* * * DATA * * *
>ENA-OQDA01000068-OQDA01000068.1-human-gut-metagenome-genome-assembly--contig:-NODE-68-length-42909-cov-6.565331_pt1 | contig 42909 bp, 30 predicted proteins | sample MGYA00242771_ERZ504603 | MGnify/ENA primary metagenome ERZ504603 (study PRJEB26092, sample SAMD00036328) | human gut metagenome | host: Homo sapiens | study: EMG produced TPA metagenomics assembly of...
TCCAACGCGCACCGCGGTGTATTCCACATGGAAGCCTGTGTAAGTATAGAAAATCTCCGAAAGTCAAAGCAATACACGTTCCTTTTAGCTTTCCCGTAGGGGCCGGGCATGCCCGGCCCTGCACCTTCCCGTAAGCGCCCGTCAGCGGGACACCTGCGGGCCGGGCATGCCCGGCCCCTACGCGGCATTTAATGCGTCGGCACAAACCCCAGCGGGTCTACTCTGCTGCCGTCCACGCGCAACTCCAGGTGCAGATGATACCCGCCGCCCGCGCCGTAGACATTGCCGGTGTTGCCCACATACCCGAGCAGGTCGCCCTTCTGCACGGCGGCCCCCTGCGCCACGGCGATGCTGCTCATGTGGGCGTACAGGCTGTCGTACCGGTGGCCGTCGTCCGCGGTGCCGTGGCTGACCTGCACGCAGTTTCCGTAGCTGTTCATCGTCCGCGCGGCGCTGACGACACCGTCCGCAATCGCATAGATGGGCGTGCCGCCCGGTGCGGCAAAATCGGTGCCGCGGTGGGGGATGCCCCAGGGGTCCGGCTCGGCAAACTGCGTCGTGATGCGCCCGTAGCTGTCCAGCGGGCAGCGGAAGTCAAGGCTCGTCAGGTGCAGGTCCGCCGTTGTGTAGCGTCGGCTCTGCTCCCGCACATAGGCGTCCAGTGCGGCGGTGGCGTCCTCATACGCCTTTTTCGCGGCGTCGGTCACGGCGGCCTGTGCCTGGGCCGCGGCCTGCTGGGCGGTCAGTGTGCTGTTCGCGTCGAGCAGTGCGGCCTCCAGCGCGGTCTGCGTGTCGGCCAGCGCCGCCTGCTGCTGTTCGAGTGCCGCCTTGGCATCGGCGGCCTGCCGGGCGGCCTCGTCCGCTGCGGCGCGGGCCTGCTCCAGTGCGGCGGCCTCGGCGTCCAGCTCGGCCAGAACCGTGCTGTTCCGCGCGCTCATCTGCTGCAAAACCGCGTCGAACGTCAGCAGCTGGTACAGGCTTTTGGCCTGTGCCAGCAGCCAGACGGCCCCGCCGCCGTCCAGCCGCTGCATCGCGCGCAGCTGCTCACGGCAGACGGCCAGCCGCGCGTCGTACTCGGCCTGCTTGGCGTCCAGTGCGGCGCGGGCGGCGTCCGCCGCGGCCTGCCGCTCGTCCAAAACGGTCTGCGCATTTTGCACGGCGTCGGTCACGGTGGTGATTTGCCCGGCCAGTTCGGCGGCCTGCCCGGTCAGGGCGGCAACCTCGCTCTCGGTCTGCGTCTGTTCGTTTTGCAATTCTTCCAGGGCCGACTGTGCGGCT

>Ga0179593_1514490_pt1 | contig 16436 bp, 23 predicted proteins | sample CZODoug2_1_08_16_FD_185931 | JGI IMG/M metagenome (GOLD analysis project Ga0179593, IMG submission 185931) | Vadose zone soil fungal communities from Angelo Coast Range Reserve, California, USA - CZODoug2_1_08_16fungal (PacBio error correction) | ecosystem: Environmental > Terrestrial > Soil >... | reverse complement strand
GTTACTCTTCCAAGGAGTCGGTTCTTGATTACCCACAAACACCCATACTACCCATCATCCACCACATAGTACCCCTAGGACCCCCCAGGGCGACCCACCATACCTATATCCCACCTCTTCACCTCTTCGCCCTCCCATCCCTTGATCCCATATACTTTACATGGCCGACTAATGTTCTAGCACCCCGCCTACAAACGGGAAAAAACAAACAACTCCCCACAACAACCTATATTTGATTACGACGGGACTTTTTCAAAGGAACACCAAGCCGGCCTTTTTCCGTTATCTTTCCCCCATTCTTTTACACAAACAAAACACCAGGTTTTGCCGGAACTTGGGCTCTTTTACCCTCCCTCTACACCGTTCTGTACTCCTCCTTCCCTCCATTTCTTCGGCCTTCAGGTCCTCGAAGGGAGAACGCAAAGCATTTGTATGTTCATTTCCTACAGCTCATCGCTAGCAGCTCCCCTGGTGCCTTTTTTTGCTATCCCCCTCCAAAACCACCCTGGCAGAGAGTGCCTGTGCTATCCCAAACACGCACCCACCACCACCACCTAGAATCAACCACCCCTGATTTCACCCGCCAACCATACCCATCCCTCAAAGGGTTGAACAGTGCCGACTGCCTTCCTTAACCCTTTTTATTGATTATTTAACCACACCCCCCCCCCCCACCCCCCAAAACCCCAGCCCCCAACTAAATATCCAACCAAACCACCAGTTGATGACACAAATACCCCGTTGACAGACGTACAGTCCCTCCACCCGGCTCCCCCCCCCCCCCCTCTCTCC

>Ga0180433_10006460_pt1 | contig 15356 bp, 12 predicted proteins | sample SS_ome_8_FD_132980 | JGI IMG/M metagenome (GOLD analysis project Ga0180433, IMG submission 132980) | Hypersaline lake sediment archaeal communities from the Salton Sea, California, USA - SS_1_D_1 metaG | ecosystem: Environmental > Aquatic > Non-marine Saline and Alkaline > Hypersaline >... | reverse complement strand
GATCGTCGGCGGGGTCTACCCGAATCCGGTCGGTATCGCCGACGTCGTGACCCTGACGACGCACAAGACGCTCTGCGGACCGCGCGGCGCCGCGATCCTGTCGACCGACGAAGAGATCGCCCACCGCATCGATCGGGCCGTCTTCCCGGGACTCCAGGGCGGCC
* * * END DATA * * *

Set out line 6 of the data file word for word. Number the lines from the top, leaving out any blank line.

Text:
GATCGTCGGCGGGGTCTACCCGAATCCGGTCGGTATCGCCGACGTCGTGACCCTGACGACGCACAAGACGCTCTGCGGACCGCGCGGCGCCGCGATCCTGTCGACCGACGAAGAGATCGCCCACCGCATCGATCGGGCCGTCTTCCCGGGACTCCAGGGCGGCC